Number 208 : G-BOAB

Aircraft Number 208 
Current registration  G-BOAB
Manufacturer's Serial Number 100 -008
Production Variant Number  102
Maiden Flight  First Flight 18th May 1976 : Filton, England
British Airways delivery  30th September 1976 
Registration history:- First Registered as G-BOAB on 3rd April 1974 to the British Aircraft Corporation Ltd 

12th January 1979 aircraft re-registered as G-N94AB / N94AB by British Airways / Braniff Airways 

17th September 1980 aircraft re-registered G-BOAB by British Airways

De-Registered - 4th May 2004
Final Flight August 15th 2000 - BA002P JFK-LHR
Total Hours Flown 22,296 Hrs 55mins
Total Landings 7,810
Total Supersonic Cycles 6,688
Current Useage Retired from service and will go on display at Heathrow
Notes Concorde 206's first flight on 18th May 1976 was under the command of BAC test pilot Capt. Eddie McNamara and took 3hrs 32mins, from Filton to Fairford via the Bay of Biscay. It reached a top speed of Mach 2.05 at a height of 63,500ft. 12 other BAC test/development flights took place before the aircraft was ready for delivery to British Airways

G-BOAB was the third Concorde to be delivered to British Airways on Jan 14th 1976 with a 1hr 30min flight from RAF Fairford. Touch and Go landings were made at both London Gatwick and Heathrow during the flight by the BA crew of Capt. Tony Meadows and Capt. Brian Walpole.

The aircraft's final flight was a positioning flight back to Heathrow, on the evening before the fleet's Certificates of air-worthiness were to be officially removed, under the Command of Capt. Les Brodie. The aircraft was next in line for inter check and would have been the 6th BA aircraft back in service. As it was BA only required 5 aircraft, therefore G-BOAB was never modified and never flew again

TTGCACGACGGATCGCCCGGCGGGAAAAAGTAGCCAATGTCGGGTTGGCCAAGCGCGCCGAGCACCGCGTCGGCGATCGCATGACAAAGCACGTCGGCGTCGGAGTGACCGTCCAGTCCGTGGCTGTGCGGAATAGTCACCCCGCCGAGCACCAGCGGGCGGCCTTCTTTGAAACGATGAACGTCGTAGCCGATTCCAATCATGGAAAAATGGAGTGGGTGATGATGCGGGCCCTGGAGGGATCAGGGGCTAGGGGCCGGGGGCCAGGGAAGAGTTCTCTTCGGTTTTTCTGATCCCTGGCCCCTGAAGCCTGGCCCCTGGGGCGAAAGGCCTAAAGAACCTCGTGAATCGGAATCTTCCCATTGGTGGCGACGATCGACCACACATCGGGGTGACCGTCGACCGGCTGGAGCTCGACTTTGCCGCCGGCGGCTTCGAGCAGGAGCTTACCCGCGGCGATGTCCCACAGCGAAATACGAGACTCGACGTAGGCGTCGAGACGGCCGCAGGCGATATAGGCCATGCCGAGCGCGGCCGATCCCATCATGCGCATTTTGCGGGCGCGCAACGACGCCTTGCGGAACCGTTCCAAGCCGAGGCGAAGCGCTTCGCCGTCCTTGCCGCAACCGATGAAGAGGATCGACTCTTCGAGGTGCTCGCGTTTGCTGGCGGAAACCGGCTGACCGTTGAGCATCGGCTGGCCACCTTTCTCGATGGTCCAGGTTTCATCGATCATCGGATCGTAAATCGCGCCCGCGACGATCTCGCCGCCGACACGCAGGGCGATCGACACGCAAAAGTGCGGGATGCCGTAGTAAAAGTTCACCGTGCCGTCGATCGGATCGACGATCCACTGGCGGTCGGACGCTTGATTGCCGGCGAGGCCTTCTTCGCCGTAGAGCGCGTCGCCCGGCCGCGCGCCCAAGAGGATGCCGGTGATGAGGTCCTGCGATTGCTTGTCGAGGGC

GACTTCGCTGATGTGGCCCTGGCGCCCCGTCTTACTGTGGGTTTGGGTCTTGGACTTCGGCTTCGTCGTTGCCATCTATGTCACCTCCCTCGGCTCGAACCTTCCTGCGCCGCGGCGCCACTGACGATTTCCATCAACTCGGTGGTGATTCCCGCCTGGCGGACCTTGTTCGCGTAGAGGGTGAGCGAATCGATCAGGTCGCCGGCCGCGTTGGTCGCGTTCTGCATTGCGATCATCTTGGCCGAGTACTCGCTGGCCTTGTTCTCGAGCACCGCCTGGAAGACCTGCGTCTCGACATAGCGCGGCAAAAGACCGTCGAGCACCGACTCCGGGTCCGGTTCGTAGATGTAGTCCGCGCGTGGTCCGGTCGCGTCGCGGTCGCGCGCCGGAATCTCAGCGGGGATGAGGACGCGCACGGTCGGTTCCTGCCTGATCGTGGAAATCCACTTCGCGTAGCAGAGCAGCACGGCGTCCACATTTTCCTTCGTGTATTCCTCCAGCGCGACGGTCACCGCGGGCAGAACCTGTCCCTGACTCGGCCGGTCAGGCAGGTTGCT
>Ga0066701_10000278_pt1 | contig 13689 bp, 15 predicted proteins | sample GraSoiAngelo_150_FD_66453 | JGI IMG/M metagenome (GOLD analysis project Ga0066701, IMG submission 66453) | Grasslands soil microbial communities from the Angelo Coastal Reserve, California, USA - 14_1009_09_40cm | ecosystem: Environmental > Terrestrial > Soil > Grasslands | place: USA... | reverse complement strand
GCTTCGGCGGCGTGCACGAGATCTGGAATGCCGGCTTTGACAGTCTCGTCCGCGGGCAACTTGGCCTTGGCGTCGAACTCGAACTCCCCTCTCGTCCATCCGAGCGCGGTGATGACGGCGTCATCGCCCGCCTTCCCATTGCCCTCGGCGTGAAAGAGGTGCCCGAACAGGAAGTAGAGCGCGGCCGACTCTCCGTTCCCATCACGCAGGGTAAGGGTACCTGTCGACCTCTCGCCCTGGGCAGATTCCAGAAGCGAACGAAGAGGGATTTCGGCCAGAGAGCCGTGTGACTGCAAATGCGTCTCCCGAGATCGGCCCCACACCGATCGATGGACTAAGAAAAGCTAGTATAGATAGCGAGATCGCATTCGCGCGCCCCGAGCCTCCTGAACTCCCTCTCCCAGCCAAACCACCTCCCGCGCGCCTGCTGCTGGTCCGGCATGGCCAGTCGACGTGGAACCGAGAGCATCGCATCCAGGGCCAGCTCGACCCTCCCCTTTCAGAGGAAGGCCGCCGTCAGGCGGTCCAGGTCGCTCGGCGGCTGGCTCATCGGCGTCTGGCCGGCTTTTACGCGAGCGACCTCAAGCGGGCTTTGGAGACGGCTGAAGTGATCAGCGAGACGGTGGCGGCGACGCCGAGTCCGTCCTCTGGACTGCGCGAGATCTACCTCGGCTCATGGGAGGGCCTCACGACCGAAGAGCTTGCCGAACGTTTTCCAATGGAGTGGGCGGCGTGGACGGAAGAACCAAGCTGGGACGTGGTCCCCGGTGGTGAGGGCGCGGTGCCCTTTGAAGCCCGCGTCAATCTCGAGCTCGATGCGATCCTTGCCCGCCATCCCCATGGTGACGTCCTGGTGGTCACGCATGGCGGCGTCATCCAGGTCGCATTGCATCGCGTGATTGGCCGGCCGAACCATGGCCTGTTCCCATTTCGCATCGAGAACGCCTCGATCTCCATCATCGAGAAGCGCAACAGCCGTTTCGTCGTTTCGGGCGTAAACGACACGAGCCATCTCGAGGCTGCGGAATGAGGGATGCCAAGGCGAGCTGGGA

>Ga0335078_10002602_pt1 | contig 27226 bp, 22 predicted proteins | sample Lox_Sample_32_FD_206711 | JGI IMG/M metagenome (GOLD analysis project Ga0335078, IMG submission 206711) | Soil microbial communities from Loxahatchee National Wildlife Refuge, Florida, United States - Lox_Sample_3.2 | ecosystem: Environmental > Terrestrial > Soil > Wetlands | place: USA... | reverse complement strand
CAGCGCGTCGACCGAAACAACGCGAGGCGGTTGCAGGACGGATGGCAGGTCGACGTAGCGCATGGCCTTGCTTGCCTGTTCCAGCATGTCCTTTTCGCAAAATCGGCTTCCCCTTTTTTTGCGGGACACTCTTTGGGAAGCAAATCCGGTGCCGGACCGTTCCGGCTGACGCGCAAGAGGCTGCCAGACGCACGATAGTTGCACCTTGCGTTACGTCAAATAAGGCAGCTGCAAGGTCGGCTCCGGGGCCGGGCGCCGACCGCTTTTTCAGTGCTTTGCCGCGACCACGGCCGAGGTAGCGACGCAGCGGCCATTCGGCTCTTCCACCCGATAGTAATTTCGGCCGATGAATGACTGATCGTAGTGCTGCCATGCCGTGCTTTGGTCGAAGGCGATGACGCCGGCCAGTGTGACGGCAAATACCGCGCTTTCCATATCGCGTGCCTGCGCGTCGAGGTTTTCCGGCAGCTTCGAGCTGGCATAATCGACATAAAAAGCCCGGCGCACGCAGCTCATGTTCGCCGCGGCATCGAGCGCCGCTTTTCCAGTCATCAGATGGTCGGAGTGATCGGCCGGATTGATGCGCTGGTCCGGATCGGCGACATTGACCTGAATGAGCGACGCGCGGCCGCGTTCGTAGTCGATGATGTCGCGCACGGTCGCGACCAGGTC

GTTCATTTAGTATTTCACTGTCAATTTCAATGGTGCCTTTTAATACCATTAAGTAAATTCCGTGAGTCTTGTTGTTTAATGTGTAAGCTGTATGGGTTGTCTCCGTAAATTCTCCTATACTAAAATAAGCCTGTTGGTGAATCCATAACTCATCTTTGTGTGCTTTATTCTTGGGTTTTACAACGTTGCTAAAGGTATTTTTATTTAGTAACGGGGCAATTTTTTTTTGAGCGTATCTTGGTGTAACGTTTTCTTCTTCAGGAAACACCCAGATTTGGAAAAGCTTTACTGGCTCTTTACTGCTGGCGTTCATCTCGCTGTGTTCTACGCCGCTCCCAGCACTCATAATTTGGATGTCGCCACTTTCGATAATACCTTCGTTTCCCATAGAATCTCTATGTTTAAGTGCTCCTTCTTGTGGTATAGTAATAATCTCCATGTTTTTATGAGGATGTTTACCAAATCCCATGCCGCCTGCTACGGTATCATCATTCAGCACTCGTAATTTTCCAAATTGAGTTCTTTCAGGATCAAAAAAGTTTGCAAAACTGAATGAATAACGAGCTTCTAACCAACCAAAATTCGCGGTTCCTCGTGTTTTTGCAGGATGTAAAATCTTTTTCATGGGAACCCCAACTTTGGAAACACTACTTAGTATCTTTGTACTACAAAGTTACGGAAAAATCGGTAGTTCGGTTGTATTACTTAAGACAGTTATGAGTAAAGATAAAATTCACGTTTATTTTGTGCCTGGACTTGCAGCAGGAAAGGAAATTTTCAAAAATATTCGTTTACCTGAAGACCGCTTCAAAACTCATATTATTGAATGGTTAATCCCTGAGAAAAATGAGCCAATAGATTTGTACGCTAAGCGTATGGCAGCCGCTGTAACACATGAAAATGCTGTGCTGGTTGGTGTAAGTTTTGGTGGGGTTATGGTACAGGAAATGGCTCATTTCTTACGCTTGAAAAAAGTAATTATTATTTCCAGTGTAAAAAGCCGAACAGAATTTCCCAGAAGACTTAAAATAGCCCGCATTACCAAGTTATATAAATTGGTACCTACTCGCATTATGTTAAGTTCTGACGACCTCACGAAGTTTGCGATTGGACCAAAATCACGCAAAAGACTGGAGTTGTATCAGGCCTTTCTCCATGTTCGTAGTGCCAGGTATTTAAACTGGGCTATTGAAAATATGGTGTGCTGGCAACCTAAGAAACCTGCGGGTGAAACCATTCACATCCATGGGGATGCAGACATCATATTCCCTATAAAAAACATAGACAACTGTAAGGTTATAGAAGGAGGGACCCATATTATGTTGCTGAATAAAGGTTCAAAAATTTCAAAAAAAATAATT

Aircraft Picture Gallery Clicking on thumbnail brings up full picture

G-BOAB retracts it's undercarridge shortly after take-off

Picture courtesy of John Kelley

What used to be regular sight at Heathrow: Concorde 208 taxies to the runway in prepration for take off.

BA Picture

Alpha Bravo Landing at Heathrow in July 2000

Picture courtesy of Jorgos Tsambikakis

Concorde was a regular visitor to Miami, as this was an extention to the Scheduled Washington Service

Picture courtesy of Don Boyd (Sunbird Photo)

G-BOAB departs from the 1996 Paris Air Show at Le Bourget

Picture courtesy Philippe Noret

Alpha-Boavo suffered a rudder separation enroute to New York in 1992

Picture courtesy Bill Hough

G-BOAB in seen here its 1980's Union Jack livery in Rio, with just the word 'British' and not 'British Airways' on the side .

Picture courtesy of Daniel R Carneiro

G-BOAB in Storage at Heathrow. The aircraft waited to be modified and returned to service, but was destined never to fly again.